WELLINGTON: New Zealand’s central bank is in no rush to tighten monetary policy, assistant governor Christian Hawkesby said as he sought to temper market expectations about sudden changes in interest rates.
“Markets are keen to get ahead of central banks but there will inevitably be false starts and that is why we are seeing some of the volatility in bond markets at the moment, ” Hawkesby told Reuters in an interview.
“Our approach is to continually remind markets that we are going to be patient, and we are in no hurry to remove stimulus, ” he said.
The Reserve Bank of New Zealand (RBNZ) kept rates unchanged last week and said it would maintain easy policy settings for a prolonged period.
New Zealand’s 10-year yields last week posted their largest weekly gain since mid-2013, while the New Zealand dollar spiked to a 3½ year high of US$0.7463 before unwinding to US$0.7265.
RBNZ cut interest rates by 75 basis points in March last year and introduced a NZ$100bil (US$72.64bil) Large Scale Asset Purchase (LSAP), or quantitative easing, programme to support an economy hit by coronavirus lockdowns.
Hawkesby said while LSAP gave the RBNZ the ability to influence the market, the programme has now been used extensively with the central bank holding about 40%-50% of government bonds.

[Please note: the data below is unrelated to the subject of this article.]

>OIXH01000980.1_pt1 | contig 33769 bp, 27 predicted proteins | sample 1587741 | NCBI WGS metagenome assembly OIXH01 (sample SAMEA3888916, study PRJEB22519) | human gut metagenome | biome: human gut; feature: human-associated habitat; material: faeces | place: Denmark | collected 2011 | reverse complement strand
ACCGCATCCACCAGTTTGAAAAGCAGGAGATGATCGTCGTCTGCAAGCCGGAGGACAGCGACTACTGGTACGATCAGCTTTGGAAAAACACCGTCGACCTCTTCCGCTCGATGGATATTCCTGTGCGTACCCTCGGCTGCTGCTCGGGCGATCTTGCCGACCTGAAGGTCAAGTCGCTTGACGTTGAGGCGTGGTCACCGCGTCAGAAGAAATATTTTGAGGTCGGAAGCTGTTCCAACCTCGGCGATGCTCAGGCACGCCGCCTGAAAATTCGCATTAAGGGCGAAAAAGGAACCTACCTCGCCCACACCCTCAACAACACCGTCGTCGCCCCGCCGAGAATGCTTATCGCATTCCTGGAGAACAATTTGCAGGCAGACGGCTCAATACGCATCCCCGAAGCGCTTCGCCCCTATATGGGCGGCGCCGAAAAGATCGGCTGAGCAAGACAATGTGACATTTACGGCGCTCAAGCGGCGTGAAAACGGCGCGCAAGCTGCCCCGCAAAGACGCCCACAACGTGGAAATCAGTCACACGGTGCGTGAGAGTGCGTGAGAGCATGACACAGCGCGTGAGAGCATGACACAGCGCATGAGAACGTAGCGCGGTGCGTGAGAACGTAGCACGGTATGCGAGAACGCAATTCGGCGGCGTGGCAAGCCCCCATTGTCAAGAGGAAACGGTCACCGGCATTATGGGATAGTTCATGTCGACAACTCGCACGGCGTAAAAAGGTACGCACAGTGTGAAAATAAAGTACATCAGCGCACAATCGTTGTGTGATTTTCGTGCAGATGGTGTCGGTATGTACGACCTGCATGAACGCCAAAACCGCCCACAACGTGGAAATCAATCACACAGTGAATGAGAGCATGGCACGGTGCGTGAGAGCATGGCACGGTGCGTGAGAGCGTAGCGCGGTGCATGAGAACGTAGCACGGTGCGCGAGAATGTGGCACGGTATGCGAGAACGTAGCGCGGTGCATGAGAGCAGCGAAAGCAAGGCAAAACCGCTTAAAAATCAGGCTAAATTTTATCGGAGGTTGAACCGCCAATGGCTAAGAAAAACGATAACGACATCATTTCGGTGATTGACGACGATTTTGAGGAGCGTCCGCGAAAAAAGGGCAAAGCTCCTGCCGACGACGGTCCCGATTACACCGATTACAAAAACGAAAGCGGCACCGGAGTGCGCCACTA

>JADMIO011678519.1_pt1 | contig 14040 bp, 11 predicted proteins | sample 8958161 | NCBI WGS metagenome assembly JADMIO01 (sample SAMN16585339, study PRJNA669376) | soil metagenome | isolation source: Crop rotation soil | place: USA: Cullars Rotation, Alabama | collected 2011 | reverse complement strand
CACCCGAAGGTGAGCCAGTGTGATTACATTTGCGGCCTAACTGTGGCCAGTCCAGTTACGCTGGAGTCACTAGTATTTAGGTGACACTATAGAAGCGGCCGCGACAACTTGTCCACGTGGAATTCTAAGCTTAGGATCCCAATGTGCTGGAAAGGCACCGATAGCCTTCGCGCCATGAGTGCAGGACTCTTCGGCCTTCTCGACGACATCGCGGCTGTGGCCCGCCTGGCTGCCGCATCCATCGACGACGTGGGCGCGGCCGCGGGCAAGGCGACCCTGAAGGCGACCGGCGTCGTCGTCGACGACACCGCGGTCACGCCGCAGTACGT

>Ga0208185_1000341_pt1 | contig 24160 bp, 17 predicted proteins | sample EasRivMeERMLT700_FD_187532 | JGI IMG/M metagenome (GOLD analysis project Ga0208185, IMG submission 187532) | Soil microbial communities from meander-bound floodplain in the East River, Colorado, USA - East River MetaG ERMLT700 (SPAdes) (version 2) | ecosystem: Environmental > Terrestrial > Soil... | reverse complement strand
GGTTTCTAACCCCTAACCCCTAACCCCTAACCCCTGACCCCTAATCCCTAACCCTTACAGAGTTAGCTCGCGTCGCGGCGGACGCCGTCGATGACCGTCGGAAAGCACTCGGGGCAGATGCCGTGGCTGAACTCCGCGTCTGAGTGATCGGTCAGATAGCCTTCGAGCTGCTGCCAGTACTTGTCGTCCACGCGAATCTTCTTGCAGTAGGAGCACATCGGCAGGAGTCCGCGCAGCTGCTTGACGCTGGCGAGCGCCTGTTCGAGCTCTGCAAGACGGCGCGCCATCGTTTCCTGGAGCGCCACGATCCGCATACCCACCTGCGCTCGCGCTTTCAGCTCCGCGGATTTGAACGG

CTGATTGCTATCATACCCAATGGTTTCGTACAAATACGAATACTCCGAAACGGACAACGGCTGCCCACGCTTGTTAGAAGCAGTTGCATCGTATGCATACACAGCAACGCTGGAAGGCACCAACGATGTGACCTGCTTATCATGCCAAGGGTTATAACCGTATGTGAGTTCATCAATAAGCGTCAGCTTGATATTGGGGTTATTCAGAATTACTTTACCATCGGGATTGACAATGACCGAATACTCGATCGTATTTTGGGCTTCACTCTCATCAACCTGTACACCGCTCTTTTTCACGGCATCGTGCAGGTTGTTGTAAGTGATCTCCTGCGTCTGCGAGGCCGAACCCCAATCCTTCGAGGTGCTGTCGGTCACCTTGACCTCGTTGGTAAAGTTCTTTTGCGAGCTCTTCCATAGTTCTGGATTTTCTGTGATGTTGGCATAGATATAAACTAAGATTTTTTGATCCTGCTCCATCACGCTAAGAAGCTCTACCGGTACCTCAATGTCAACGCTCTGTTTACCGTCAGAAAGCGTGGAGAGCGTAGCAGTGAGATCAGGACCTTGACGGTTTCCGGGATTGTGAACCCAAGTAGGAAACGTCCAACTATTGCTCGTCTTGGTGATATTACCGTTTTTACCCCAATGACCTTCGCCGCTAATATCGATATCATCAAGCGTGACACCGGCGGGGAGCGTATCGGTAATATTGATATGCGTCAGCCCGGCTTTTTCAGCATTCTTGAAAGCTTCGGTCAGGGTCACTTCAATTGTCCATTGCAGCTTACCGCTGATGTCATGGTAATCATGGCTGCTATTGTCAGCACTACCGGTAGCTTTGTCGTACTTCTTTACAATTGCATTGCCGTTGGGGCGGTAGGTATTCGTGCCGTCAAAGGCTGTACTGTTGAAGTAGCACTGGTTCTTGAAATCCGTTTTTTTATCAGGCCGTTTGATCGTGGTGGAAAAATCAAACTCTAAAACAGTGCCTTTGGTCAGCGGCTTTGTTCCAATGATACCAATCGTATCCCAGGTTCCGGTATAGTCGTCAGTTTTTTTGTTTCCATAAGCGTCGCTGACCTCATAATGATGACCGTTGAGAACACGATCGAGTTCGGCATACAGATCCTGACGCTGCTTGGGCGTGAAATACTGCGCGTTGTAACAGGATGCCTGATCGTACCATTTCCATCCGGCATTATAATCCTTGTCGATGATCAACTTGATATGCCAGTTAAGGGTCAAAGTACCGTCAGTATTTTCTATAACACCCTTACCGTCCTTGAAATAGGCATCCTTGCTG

“That means we have less head room in front of us in terms of the way that tool gets used, ” he added.
New Zealand has opened its economy faster than many others around the world, despite small outbreaks in Auckland, its biggest city.
But Hawkesby said New Zealand’s recovery has been uneven.
“There are pockets, regions and sectors that are still struggling, ” he said.
The government last week added house prices to RBNZ’s remit to help calm a red-hot property market.
The markets soared on the news, but economists said traders over-reacted.
RBNZ re-introduced loan-to-value restrictions on Monday to curb speculative investment.
However, Hawkesby said while LVR would reduce housing demand, it may not have a huge effect.
“The LVR is going to be a marginal influence on the housing market. We wouldn’t want to overstate their potential impact, ” Hawkesby said. ─ Reuters